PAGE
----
A new study estimates that ad revenue at basic cable networks grew 4.5% to $29.6 billion in 2016, according to S&P Global Market Intelligence’s SNL Kagan.
Those gains are forecast to almost double this year to 9.3%, with a 7.1% hike in 2018, followed by a return “to a more normalized rate of less than 5% in 2019 and 2020.”
Advertising revenue had a 1.6% ad gain in 2014 and an increase of 1.9% in 2015.
SNL Kagan believes gains in advertising can be partly attributed to new metrics: “We are assuming the industry gets a new widely adopted cross-platform measurement system in place in late 2017” from Nielsen.
For example, cable networks' affiliate revenue in 2015 gained 7.5% over 2014 to $37.58 billion. This compares to a 1.9% hike in 2015 in gross advertising revenue to $28.28 billion. Overall ad-supported cable network 2015 revenue grew 5.3% to $63.63 billion.
Research results indicate that the advertising growth rates of basic cable networks have been on a general downward trend since 2010 -- when cable networks posted a 9.9% hike over 2009 -- the start of the recession. In 2011, the rate was 9.5%; and it was 4.4% in 2012; 6.5% in 2013; 1.6% in 2014; and 1.9% in 2015.
Since 2005, basic cable networks have seen a drop in the share of dollars coming from advertising revenue -- 37.8% in 2015 versus 46.9% in 2005. At the same time, subscriber-fee revenue for those networks has climbed to 59.1% from 49.3%. Research shows that the "other revenue" category was at 3.2% in 2015; 3.8% in 2005.
SNL Kagan estimates that gross basic cable ad revenue will climb to $32.0 billion in 2020, with affiliate revenue rising to $49.2 million in three years.
In the first two quarters of 2016, AMC Networks, 21st Century Fox, and Scripps Network Interactive showed some of the strongest U.S. advertising revenue gains.
AMC was up 29% in the second quarter and 1% in the first quarter, while Fox improved 13% in the second quarter and 17% in the first; and Scripps gained 9% in the second and 14% in the first.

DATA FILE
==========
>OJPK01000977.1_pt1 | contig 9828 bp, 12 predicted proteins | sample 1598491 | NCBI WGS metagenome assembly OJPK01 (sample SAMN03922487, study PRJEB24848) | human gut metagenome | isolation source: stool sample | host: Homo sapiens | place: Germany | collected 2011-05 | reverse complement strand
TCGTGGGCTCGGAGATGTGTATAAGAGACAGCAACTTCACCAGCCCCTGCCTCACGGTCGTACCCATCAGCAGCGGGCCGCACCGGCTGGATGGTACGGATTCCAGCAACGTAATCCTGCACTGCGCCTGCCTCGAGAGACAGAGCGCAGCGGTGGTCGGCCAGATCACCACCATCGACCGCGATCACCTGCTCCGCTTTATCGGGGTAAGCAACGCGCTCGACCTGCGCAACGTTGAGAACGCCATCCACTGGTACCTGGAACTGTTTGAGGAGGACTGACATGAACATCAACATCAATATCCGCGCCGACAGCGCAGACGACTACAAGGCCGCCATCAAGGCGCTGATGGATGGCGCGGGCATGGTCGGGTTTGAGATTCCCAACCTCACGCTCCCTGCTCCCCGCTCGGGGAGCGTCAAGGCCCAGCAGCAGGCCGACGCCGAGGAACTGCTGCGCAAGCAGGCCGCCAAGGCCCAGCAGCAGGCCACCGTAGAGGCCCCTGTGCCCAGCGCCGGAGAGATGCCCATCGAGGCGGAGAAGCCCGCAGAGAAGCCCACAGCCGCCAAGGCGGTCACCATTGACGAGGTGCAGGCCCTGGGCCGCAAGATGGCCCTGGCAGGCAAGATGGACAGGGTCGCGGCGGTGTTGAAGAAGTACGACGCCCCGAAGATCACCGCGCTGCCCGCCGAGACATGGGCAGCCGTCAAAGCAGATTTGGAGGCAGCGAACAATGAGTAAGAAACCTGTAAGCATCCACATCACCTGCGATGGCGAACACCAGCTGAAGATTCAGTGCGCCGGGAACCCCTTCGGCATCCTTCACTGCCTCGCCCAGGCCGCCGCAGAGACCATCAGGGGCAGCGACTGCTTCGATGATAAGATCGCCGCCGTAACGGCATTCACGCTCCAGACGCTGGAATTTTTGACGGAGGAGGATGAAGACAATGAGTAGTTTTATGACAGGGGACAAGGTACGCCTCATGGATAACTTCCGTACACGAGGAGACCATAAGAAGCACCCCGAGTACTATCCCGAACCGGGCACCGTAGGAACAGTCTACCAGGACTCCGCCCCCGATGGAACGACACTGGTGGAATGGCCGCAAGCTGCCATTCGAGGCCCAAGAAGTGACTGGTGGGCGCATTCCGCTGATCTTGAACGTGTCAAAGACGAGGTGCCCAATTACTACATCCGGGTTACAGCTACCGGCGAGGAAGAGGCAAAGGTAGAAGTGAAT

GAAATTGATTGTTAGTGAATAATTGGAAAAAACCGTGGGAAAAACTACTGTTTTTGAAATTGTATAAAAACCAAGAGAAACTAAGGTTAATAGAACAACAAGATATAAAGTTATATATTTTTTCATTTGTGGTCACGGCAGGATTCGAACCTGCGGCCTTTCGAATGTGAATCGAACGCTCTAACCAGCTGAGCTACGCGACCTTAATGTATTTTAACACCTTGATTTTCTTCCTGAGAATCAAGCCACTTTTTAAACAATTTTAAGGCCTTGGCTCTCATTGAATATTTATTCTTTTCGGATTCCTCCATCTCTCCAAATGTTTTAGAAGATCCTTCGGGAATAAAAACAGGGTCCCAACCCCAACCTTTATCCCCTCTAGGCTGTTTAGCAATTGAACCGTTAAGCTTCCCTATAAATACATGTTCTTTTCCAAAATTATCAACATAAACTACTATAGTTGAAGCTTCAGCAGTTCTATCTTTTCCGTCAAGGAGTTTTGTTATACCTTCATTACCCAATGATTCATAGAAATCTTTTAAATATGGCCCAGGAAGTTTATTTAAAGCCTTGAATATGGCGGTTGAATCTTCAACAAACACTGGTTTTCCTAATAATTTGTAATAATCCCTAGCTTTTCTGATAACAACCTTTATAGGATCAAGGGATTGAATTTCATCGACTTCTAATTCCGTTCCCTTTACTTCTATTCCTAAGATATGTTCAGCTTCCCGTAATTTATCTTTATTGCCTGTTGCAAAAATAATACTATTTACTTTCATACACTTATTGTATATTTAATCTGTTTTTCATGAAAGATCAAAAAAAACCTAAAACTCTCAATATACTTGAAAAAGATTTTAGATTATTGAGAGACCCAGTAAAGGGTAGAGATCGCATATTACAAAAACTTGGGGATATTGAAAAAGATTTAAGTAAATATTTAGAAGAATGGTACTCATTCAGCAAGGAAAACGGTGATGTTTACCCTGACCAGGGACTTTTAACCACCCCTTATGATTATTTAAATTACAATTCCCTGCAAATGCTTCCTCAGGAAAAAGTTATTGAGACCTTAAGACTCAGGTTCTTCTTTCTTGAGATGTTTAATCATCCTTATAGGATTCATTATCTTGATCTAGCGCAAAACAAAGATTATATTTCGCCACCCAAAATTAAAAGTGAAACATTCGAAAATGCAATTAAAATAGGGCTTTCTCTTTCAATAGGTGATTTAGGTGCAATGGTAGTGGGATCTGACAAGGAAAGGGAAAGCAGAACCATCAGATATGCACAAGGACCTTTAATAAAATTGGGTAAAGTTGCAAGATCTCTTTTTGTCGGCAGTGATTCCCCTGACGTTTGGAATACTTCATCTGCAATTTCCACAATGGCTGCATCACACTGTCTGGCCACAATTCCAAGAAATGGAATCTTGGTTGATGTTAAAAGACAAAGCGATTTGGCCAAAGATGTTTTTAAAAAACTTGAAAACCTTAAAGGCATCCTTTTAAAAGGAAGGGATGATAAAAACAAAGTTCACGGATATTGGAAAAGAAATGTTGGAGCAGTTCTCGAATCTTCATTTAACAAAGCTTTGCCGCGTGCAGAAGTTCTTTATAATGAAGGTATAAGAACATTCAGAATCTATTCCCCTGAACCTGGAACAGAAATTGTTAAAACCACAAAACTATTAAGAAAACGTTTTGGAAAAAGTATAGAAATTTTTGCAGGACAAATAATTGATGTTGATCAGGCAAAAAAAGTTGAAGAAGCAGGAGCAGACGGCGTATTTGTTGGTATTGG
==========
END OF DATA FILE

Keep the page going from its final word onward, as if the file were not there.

Time Warner cable networks grew 6% in the second quarter and 5% in the first quarter, while Walt Disney was up 5% in the second quarter and down 9% in the first. Discovery posted gains of 5% and 7% for the second and first quarters, respectively.
Two weaker cable TV groups in the first half of the year were NBCUniversal and Viacom. NBC cable networks were flat in the first two quarters, while Viacom was down 4% in the second quarter and 5% in the first.
SNL Kagan estimates established fully distributed cable networks are losing around 2% of their traditional linear TV subscribers per year.
Here are some interesting revenue estimates of our own to ponder, Wayne. If we confine ourselves to the broadcast TV networks and the basic cable channels, leaving out Local station fare, national syndication, PBS, pay cable, etc. the broadcast networks garnered only 23% of all viewing "impressions" while cable aggregated 77% in 2016. Taking "linear" ad dollars, however, which were about $41 billion, the braodcast networks had a share of 39%, due primarily to their much higher CPM levels. But "other" incomes, including retransmission fees, syndication profit shares and digital ad sales for the broadcast networks and carriage fees plus digital ad sales for cable, totalled just over $50 billion and here---thanks almost entirely to their massive carriage fees---- the cable channels were dominant, garnering 85% of these revenues compared to a mere 15% for the broadcast TV networks. Counting all revenues, no matter how they were generated, the split was broadcast networks 26%, basic cable 74%. Which is why basic cable, despite its lower CPMs, is so profitable and why the broadcast networks are so happy that they own many of the leading basic cable channels. The cable portion of their portfolios brings in the largest profits by far, and this will continue, despite relatively small losses in coverage due to cord cutting, for the foreseeable future.